You’ll need to select a branch and then indicate the publish directory where the gatsby-config.js lives. If you leave the field blank, it defaults to the root of the site.

Select branch and directory

Select “Next” once you’ve filled in the branch and publish directory—or if the defaults are good to go!

Create the instance

Integration Step - automatic or manual

If you have already configured an instance of Contentful or if you don’t see Contentful in the “Automatic Provisioning” list, skip to Manual Integration.

If you do see Contentful in the “Automatic Integrations” section, consider using the “Automatic Integration” flow and Gatsby Cloud will set-up your CMS for you!

Automatic Integration

Find Contentful in the automatic integrations section, press “Connect” and follow the set-up instructions to link Contentful with Gatsby Cloud.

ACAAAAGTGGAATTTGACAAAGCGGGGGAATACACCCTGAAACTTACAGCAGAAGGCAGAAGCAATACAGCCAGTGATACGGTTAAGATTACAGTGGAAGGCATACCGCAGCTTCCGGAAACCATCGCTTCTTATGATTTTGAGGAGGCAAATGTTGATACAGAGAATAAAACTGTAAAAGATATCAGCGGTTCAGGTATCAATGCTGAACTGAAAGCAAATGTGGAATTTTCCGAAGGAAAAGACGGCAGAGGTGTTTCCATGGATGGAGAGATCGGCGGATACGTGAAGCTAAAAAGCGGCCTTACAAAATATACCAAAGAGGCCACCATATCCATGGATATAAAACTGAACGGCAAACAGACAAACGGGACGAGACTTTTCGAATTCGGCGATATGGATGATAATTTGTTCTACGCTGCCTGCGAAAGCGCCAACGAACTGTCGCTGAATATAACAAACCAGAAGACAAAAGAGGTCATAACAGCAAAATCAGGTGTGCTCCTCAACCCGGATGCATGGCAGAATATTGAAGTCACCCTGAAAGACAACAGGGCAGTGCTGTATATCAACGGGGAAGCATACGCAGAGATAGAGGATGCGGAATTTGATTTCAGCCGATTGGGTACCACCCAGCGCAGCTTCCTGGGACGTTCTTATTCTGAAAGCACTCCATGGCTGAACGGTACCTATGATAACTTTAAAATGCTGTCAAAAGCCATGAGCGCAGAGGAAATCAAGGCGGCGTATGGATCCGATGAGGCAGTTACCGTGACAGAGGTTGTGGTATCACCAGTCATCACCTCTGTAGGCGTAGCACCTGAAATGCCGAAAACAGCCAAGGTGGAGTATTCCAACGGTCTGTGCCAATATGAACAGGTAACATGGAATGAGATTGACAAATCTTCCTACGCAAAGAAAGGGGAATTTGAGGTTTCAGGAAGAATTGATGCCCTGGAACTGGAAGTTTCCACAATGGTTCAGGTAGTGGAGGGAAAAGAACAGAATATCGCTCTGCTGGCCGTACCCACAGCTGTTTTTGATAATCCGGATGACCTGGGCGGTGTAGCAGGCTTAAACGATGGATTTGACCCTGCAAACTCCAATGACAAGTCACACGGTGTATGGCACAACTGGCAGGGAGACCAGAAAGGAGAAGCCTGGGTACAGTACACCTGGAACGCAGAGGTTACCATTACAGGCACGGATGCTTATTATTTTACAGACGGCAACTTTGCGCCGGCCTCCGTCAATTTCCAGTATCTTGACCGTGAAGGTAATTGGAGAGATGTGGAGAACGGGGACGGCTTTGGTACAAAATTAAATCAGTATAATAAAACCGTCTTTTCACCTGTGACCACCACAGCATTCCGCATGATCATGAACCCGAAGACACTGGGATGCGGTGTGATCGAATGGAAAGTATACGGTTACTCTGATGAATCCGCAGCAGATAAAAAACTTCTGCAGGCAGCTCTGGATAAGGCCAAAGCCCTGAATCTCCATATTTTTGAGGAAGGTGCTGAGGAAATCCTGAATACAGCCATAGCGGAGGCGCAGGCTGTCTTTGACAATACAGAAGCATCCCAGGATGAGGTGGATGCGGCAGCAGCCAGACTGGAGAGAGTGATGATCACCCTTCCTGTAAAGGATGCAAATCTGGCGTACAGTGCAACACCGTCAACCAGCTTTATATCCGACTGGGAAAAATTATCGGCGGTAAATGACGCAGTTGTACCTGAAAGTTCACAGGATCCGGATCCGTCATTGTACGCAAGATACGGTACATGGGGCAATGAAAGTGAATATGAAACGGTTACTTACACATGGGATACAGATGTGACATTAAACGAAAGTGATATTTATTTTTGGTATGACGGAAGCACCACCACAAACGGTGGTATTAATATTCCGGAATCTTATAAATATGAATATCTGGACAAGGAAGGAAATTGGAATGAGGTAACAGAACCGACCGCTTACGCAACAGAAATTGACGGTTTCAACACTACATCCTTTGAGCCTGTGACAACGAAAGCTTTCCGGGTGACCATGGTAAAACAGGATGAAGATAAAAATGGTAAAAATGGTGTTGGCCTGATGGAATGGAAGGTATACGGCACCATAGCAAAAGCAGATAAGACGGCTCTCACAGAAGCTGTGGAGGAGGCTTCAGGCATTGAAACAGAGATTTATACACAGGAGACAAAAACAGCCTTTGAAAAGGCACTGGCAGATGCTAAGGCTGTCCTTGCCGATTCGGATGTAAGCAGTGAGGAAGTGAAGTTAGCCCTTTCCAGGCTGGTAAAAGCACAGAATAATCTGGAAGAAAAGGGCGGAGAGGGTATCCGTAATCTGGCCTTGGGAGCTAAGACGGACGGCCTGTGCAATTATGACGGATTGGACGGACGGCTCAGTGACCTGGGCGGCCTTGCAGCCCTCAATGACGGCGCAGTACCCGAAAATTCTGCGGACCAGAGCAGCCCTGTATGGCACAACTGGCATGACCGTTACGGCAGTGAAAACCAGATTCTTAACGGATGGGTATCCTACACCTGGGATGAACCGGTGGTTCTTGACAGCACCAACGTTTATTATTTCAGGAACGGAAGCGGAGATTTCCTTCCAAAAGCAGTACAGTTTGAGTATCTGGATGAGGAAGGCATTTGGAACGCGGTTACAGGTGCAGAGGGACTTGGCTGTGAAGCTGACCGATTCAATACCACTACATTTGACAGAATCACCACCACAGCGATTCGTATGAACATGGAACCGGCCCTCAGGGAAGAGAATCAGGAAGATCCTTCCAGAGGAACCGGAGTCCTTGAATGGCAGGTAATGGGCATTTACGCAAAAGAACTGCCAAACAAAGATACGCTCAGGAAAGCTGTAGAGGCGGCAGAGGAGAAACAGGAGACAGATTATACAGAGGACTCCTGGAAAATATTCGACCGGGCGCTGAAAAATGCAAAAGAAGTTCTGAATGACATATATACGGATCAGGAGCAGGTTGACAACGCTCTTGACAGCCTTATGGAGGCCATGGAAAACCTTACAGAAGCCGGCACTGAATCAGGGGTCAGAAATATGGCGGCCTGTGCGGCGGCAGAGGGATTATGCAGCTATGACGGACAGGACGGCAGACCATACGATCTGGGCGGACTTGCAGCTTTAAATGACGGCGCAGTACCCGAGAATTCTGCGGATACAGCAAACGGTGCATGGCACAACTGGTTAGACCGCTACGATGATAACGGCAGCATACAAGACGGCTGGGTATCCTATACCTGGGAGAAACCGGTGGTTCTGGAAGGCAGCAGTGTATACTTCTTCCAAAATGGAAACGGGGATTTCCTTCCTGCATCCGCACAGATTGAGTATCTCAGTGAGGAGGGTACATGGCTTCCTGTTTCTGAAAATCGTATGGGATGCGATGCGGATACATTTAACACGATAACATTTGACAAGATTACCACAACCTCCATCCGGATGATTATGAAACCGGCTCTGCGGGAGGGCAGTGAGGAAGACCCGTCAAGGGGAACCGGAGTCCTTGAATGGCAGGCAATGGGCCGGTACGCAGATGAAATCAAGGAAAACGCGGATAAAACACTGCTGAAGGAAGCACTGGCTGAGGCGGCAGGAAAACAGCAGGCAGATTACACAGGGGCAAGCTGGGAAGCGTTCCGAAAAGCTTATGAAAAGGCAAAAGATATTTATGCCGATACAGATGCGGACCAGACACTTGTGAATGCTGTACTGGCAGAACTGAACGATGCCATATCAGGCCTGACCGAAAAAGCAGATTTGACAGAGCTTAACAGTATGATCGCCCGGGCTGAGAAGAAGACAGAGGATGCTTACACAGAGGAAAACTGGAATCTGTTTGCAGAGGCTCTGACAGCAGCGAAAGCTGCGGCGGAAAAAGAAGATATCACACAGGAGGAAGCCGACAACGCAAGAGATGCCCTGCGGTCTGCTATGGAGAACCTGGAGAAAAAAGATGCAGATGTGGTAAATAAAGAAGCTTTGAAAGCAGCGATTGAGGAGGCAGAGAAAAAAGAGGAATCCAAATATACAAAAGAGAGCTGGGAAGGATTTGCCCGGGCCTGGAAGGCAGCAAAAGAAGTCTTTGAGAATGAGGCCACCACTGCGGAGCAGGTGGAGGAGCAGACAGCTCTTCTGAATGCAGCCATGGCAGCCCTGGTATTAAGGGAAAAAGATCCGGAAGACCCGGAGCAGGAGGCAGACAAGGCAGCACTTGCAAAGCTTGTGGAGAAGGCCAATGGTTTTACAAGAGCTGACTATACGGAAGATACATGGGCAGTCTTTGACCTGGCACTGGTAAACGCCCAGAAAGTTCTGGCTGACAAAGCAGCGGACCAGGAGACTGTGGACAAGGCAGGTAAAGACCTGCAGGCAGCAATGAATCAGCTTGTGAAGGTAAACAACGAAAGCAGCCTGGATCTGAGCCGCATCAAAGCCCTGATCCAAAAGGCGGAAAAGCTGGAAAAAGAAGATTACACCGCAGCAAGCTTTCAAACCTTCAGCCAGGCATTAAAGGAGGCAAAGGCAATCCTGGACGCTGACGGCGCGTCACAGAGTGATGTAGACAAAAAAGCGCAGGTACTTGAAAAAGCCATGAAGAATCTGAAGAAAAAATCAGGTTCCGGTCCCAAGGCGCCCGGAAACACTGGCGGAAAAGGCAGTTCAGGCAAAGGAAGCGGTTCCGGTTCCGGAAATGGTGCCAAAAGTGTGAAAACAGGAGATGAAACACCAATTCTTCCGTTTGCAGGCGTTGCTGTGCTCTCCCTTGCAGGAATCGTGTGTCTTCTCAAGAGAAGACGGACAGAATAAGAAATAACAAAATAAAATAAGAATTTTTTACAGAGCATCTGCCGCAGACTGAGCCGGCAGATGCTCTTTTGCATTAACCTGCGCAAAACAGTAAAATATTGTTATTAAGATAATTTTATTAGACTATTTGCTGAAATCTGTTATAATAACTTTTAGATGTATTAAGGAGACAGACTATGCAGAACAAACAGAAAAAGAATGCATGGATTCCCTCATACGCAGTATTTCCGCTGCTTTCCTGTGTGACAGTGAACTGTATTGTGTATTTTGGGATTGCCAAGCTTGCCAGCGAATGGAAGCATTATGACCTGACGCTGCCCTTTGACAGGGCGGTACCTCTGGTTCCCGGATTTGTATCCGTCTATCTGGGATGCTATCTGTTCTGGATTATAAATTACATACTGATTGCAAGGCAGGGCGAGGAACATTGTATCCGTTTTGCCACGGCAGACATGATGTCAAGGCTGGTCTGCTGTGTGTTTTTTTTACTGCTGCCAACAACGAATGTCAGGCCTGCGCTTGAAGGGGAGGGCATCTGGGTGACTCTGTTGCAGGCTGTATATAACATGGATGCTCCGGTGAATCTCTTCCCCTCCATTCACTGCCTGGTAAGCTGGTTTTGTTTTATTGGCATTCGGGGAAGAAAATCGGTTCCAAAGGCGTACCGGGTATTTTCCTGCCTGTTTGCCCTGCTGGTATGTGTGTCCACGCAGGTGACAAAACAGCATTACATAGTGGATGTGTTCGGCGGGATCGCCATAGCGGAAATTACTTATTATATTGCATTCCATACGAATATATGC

As an example, consider the following example using Contentful:

Automatic Integration with Contentful

Finally, press “Create Preview Site” which will create your instance of Gatsby Preview.

Manual Integration

First, click “Skip this step” to configure Contentful manually.

Gatsby Cloud will automatically try and detect environment variables necessary in your gatsby-config.js. However — consider adding any additional ones or variables that our automatic detection may have missed. See “Setting up Environment Variables” for more info.

Adding environment variables

Once you’ve added the necessary environment variables, you can press “Create Preview Site” which will create your instance of Gatsby Preview!

Site is Created

After following the “Automatic Integration” or “Manual Integration” flow you now have an instance of Gatsby Cloud configured with environment variables and an provided Gatsby Preview instance you can share with your team. Woo-hoo!

Gatsby Preview Created

Webhooks: Configuring your Gatsby site to work with Gatsby Preview

Setting up a webhook in Contentful